Read Mystery of Drear House Online

Authors: Virginia Hamilton

Mystery of Drear House

BOOK: Mystery of Drear House
2.37Mb size Format: txt, pdf, ePub
ads

The Mystery of Drear House
The Conclusion of the Dies Drear Chronicle
Virginia Hamilton
CONTENTS

1

2

3

4

5

6

7

8

9

10

11

12

13

14

15

16

17

18

19

20

21

22

1

T
HE COOL DAYS OF
October descended upon the region. Thomas Small and his papa had taken to the woods to hunt or hike for hours on the hill above the bleak house of Dies Drear. But then, suddenly, it turned cold. Mr. Small had little free time from teaching at the college. On weekends he cataloged the wealth that had belonged to the long-dead abolitionist Dies Eddington Drear. There was a stupendous treasure hidden for a hundred years in a secret cavern within the hillside. Thomas left his rifle at home. He spent the time playing with his little brothers, or by himself, or with his friend Pesty Darrow.

Today he had on a sweater and his fleece-lined jacket over it. The air was brisk. The Drear house seen from the hilltop reminded him of a giant crow frozen on its nest. He wasn’t sure yet whether he liked living in that house. He was usually on his guard. Sometimes he felt something strange was near.

Something unseen but listening behind the walls, he thought. He wasn’t afraid, just wary whenever he was in the house by himself.

Scaring away mean neighbors, Darrow men, before they had the chance to discover the treasure hadn’t rid him of the feeling either. But what was the use of worrying? It was his papa’s dream to live in a house that had been a station on the Underground Railroad.

Pesty Darrow was with him today. They’d become friends even though she was a Darrow. Darrows had adopted her when she was an infant. Thomas supposed she was loyal to them since they were the only family she’d known.

She’s loyal to us, too, he thought, and to Mr. Pluto.

Mr. Pluto had been the caretaker of the Drear house until the Smalls moved in eight months ago. Old Pluto lived in a cave on the other side of the hill. He and Pesty had kept the secret of the great cavern from everyone. Pesty had known about the secret treasure long before Thomas had. She’d kept it from her brothers and her father, even from her youngest brother, Macky, who wasn’t as mean or sour as the others.

But how long can she be loyal to two sets of folk who are like day is to night? Thomas wondered. How long before she makes a slip or the older Darrow men figure out there is treasure deep under the hillside?

Darrows had been hunting for hidden treasure in the maze of underground slave escape tunnels of the region’s hills for generations.

Papa’s worried they will get bold again, Thomas thought, and try some way to get us off Drear lands. He’s afraid there might be cave-ins, too.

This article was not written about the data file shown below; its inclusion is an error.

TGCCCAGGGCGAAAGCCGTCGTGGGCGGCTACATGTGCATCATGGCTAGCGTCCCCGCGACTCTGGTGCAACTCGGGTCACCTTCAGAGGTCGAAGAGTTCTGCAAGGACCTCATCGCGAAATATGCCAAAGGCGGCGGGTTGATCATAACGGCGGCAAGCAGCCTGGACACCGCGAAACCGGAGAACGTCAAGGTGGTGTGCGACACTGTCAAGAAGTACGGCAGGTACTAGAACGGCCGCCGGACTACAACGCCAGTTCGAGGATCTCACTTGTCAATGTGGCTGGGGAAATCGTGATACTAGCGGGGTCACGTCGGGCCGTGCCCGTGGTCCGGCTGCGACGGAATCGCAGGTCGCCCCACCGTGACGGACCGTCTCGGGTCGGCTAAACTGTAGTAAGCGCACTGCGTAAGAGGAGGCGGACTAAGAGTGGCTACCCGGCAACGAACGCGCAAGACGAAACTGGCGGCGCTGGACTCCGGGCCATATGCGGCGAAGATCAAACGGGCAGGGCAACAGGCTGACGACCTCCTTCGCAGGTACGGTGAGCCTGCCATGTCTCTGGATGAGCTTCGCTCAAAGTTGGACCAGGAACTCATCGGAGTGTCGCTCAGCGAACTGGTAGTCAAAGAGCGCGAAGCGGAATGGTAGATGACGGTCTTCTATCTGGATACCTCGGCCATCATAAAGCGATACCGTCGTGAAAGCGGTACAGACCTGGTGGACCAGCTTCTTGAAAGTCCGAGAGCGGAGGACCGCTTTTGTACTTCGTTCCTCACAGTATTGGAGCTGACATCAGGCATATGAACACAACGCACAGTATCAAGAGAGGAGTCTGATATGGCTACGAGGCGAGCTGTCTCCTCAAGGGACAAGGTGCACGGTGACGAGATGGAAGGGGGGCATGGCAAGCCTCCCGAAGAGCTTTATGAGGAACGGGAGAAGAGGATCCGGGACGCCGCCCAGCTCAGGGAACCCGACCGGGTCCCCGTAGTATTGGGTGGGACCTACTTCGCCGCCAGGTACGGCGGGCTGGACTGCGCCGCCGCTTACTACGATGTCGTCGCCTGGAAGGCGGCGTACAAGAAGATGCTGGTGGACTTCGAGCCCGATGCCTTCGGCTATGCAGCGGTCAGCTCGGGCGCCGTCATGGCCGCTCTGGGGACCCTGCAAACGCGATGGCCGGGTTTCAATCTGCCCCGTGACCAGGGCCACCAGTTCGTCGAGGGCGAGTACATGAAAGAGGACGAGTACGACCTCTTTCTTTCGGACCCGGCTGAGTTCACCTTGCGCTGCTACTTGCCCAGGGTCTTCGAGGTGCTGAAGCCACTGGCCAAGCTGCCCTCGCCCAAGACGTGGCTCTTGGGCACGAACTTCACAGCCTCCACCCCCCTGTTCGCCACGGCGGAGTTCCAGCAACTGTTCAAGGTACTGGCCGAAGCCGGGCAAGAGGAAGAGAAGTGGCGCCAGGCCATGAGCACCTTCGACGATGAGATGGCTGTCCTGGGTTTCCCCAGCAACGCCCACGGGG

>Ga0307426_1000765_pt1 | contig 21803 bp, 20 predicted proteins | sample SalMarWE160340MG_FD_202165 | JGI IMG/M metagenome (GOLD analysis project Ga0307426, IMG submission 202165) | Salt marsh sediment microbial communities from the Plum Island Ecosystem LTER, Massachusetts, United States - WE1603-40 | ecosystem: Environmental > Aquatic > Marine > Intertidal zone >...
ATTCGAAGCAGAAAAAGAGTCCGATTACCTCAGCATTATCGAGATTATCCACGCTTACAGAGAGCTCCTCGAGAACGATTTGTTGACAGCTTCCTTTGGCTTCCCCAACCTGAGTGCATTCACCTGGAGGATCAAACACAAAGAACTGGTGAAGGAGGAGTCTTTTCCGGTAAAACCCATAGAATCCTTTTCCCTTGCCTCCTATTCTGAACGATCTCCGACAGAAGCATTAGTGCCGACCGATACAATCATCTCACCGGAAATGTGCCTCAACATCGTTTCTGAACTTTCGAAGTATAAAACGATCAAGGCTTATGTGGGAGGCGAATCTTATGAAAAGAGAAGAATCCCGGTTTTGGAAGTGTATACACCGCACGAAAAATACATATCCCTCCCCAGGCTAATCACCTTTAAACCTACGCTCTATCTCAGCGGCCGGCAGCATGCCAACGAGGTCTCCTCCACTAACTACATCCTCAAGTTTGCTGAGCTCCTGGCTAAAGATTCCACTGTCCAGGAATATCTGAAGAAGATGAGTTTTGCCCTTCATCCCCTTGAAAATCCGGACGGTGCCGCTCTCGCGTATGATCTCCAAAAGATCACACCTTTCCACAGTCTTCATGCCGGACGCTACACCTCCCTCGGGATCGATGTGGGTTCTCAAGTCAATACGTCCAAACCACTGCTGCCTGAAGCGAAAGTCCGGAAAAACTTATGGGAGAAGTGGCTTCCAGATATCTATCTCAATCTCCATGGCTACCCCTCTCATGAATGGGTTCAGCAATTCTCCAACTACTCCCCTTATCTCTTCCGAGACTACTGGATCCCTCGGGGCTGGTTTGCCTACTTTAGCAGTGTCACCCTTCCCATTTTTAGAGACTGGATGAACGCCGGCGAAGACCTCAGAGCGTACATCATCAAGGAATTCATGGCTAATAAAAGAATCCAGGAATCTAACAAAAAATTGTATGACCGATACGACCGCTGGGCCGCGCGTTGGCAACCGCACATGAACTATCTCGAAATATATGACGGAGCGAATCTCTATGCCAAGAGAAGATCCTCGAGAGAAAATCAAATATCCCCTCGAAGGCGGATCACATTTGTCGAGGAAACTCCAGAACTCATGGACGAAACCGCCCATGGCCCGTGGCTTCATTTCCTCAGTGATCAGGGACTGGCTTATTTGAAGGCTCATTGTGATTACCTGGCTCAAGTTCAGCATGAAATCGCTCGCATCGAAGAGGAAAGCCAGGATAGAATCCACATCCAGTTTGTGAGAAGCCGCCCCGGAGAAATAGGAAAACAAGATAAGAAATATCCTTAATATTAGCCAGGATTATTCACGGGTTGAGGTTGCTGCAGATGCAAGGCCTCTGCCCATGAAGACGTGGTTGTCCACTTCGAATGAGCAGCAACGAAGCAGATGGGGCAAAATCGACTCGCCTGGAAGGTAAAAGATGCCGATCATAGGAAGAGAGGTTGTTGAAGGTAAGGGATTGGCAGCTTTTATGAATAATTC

“Be quicker if we use the backyard of Drear house,” Pesty said.

Thomas had to smile. She was talking about the quick way to her home. Whenever they were out tramping together, she would want Thomas to come see her brother. Every now and then she told Macky, “Mr. Thomas wants to see
you
.” Macky snorted and said, “Don’t you call no boy mister, Pesty. He’s just Thomas, like I am just Macky.”

Thomas was careful not to be seen by Darrow men out in the open close to their property. He might overstep their boundary and give them a clear excuse to chase him or to cross the Drear boundary.

Instead of the Drear backyard, he took the longer, out-of-the-way route over the hill because he did want to run into Macky in the woods. He had a vague hope that they might still get to know each other. After school he would see Macky going off in the trees. Lately it seemed that Macky allowed Thomas to catch up with him, almost, before he sauntered away.

Today it had started snowing again. Light snows came now one after the other to the hillside, to the woods and all the land.

“You be glad your grandmom is coming?” Pesty said. “Mr. Pluto told me she was.”

“Well, she’s not my grandmom,” Thomas said as they tramped smartly single file. “She’s my great-grandmother Jeffers. First name is Rhetty. And she’s coming to stay. I’m glad of it, too.”

“Is she where you used to be?” Pesty asked.

“In North Carolina, yes,” he said.

“Do you miss her?”

“Well, it won’t feel right here until we’re all together again,” he said.

“Does she know about the house of Dies Drear?” Pesty asked.

“Pesty, you haven’t told anyone about the you-know-what, have you?” he said, meaning the cavern of treasure.

“No!” she answered.

“Not even Macky. No one?”

“No!” she said. “I haven’t told a soul. I wouldn’t.” But she sounded anxious. Her voice whined uncertainly.

What was it about Pesty lately? Something Thomas couldn’t put his finger on. They were together so much, and he thought he knew her well.

On weekends they often helped his father and old Pluto in the great cavern, where they polished the priceless glass. Pesty, who had taken care of the glass from the time she was five or six, suddenly had butterfingers. She’d dropped a glass spoon and a rare nineteenth-century bottle. Both had smashed on the cavern floor.

Now Thomas made a zigzag trail around trees. Snowflakes slapped thinly, like tiny footsteps around them. He was heading east toward the Darrow- and Carr-owned parts of the woods. Carr people had been friendly when Thomas’s family first arrived. Their land bordered Darrow’s to the south. They bordered Drear lands on Drear’s southeast corner. Darrow land was right by Drear lands, bordering them on Darrow’s north and west.

Thomas had been thinking so hard he hadn’t noticed that Pesty’s footsteps had stopped. He recognized an absence suddenly, and he felt lonely for his great-grandmother and the high mountains of home.

Tired of these long, flat days, he thought. His brothers, Billy and Buster, were too small yet to roam with him.

All at once a voice came out of the trees: “You never can figure when a good day for huntin’ will come.”

Thomas went cold inside.

“Where’s your gun at, friend?” the voice continued. “Tell you one thing, this sure is not a day for huntin’ in the woods.”